There’s a reason why military forces follow a particular routine every single day – it breeds discipline. Your process for analyzing the markets should do the same.
Goal: Never take a trade until I have completed my process for analyzing market conditions.
I’ll get into the details of what that process might look like in a future post.
Develop patience by limiting screen time
How much time do you spend sitting in front of your computer staring at your charts on any given day?
Chances are it’s at least an hour. And for some of you, it could be several hours every single day.
If you’re only studying the markets, this amount of screen time might be acceptable. After all, analyzing how the market moves is an excellent way to develop your trading skills.
But if you’re spending several hours each day looking for trade setups, you’re likely making a huge mistake.
If an opportunity doesn’t jump out at you within the first ten to fifteen minutes after sitting down, it probably isn’t worth the risk. Remember, the best trade setups are the most obvious.
Goal: Spend no more than 30 minutes each day analyzing my charts for buying or selling opportunities. If nothing jumps out at me, do nothing until the next day.
There are many other ways in which you can achieve real results through process-oriented goal setting, but the three above would make for a great start in my opinion.
2. Stay on the Defensive
The best offense is a good defense.
For the sports fan out there, this is a statement you’ve no doubt heard countless times. But for the trader, this is a concept that should be practiced every single day.
When setting your goals, it’s essential that you keep them defense-minded rather than offensive-minded. Otherwise, you’re going to find yourself chasing trades to make the gains necessary to achieve the goals you’ve set.
Here’s an example. Let’s say you have a goal to make 5% each month. But with only four days left in the month, you’ve only managed to squeeze out a 3% profit.
In any other profession, you’d just put in the extra effort to bridge the gap and achieve your goal. But as a Forex trader, trying harder can have devastating consequences.
So what’s the solution, you ask?
Forget about the profits, at least until you develop enough self-discipline to know when to back off.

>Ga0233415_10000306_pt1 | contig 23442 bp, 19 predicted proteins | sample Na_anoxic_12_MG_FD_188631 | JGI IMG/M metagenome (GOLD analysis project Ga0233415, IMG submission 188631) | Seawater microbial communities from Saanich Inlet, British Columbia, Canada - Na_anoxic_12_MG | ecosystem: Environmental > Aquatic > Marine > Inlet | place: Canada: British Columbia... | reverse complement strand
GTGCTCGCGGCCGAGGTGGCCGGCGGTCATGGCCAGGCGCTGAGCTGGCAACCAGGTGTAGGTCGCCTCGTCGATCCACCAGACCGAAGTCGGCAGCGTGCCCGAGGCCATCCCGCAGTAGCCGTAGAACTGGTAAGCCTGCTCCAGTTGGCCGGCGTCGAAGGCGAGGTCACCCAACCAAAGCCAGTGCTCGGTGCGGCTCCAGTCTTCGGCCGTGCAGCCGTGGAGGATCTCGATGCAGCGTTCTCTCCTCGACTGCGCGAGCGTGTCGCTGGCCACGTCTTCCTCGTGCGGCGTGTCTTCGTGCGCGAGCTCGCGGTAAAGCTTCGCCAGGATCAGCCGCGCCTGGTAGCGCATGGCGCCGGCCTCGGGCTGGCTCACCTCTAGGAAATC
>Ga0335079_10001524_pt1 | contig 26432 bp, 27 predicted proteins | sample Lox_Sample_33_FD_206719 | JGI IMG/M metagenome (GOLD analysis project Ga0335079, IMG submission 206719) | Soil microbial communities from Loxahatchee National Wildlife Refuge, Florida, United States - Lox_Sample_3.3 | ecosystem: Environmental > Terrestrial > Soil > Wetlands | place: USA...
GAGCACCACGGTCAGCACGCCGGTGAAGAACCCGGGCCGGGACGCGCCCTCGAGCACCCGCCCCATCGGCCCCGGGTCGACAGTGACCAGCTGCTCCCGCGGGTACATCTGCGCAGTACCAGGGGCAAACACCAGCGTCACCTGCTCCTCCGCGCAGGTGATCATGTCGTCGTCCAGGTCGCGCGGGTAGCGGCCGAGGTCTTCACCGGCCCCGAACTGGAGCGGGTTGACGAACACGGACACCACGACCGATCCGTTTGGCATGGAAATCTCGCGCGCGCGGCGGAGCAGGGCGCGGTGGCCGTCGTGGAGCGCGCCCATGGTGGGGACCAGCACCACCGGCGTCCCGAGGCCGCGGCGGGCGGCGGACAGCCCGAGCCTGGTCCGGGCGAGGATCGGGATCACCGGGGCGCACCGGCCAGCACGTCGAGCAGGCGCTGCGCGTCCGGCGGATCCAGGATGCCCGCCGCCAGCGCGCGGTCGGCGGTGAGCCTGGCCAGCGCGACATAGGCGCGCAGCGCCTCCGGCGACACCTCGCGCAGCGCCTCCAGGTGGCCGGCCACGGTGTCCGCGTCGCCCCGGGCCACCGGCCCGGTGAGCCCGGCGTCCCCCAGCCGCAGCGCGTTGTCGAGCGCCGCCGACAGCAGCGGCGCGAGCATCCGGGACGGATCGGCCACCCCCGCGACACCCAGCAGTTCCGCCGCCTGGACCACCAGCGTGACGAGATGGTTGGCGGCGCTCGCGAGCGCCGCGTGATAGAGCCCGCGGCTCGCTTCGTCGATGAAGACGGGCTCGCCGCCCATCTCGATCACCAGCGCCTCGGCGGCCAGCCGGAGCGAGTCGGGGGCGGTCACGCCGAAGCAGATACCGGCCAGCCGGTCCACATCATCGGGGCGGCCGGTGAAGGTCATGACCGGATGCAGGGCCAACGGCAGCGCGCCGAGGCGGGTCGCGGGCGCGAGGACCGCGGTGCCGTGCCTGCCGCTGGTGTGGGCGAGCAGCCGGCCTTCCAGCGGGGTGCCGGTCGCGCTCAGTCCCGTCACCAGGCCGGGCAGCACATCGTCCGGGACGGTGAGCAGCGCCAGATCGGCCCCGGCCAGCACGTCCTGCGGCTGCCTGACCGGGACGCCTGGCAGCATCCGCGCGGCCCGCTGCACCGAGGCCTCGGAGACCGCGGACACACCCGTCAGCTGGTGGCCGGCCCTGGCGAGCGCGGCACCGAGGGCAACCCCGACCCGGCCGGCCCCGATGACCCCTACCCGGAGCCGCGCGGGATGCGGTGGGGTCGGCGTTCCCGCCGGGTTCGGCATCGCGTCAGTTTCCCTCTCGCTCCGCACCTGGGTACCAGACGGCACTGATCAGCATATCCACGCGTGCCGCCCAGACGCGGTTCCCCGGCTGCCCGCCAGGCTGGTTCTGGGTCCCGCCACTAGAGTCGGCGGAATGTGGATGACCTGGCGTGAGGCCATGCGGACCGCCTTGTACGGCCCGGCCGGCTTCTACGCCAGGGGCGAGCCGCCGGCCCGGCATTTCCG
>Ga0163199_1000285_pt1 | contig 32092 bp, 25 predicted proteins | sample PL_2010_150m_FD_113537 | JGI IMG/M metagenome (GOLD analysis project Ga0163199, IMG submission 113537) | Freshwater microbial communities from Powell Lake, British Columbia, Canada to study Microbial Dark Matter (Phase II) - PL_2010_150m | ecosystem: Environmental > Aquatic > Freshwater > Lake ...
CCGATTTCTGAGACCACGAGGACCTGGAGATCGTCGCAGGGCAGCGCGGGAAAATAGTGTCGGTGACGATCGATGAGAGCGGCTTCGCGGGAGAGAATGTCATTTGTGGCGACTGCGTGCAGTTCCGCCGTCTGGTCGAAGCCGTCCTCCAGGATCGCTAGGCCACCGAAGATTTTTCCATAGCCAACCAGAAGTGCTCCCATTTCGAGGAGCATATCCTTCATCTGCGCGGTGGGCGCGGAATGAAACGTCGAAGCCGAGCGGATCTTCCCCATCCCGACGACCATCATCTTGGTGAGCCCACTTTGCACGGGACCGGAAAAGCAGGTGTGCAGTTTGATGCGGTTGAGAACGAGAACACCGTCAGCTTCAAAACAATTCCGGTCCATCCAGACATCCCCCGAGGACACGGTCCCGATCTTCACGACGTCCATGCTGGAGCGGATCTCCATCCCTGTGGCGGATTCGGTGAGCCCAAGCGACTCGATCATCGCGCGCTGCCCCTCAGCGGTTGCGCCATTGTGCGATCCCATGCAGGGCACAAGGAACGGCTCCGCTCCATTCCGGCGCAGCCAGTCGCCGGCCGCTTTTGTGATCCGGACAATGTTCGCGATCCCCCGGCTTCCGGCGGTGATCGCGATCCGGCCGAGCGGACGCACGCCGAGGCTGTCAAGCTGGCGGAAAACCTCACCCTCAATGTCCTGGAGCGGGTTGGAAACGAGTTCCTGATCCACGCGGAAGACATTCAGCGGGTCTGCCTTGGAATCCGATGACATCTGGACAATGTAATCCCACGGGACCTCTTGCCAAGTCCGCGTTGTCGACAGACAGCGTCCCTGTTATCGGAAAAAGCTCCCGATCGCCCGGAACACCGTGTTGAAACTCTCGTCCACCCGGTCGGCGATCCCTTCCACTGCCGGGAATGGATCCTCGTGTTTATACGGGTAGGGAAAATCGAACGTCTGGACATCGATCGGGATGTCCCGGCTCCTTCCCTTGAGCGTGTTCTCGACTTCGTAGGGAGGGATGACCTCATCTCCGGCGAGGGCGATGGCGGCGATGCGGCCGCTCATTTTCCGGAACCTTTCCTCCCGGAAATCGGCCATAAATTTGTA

But wait, isn’t making money what trading is all about?
Not according to my book.
Protecting the trading capital you have is what it’s all about – that is always your number one job as a trader; making money comes second.
After all, if you run out of capital, you’re out of business.
It’s no secret that those who enter the Forex market looking to make a quick buck eventually go bust. It’s one of the reasons the failure rate for retail traders is so high.
The very allure of making money as a Forex trader becomes a single point of failure for many.
One way to stay defensive is to set goals that encourage protecting what you have rather than attempting to make more of it.
For example, one thing you can do is limit the number of trades you take each month. So one of your goals could be to take no more than ten setups within any given month. I’m confident that if more traders did this, we’d have a lot more success stories from the retail crowd.
But don’t take my word for it, try it for yourself.
At the start of the next month, strive to take half of the setups you took in the previous months. Or if you’re feeling adventurous, make it 25% of the trades you took last month. So if you placed 20 trades in the previous month, you’d only be able to put on 5 trades in the current month.
Regardless of what you choose, the idea is to focus on quality over quantity.
As Bill Lipschutz once said:
If most traders would learn to sit on their hands 50 percent of the time, they would make a lot more money.
Although I would argue that he could have easily said 70 percent, especially if you’re trading from the daily time frame.
Here are a couple more ideas for you to consider:
- Set drawdown limits for the month. Once reached you must halt trading until a new month begins.
- Discover your risk tolerance and make it a point only to risk that amount on each trade. Whether it’s 1% or 3% of your account balance, the key is discipline and consistency.
These statements may seem odd at first glance. After all, a goal to not lose money isn’t very inspiring. But then it isn’t about being inspired; it’s about discipline, patience and protecting the money in your account.
It’s completely acceptable to have a trading goal that states, “I must stop trading for the month if I lose more than 8% of my tradable equity”.
Remember, there is nothing conventional or typical about trading. It’s an endeavor that requires an almost contrarian thought process if you wish to succeed.
3. Make Your Goals Progressive
Let’s assume for a moment that you’re training for a marathon, and I’m your coach. You haven’t run in seven years, and even then it was more of a light jog around the neighborhood than a training event for one of the most challenging races in existence.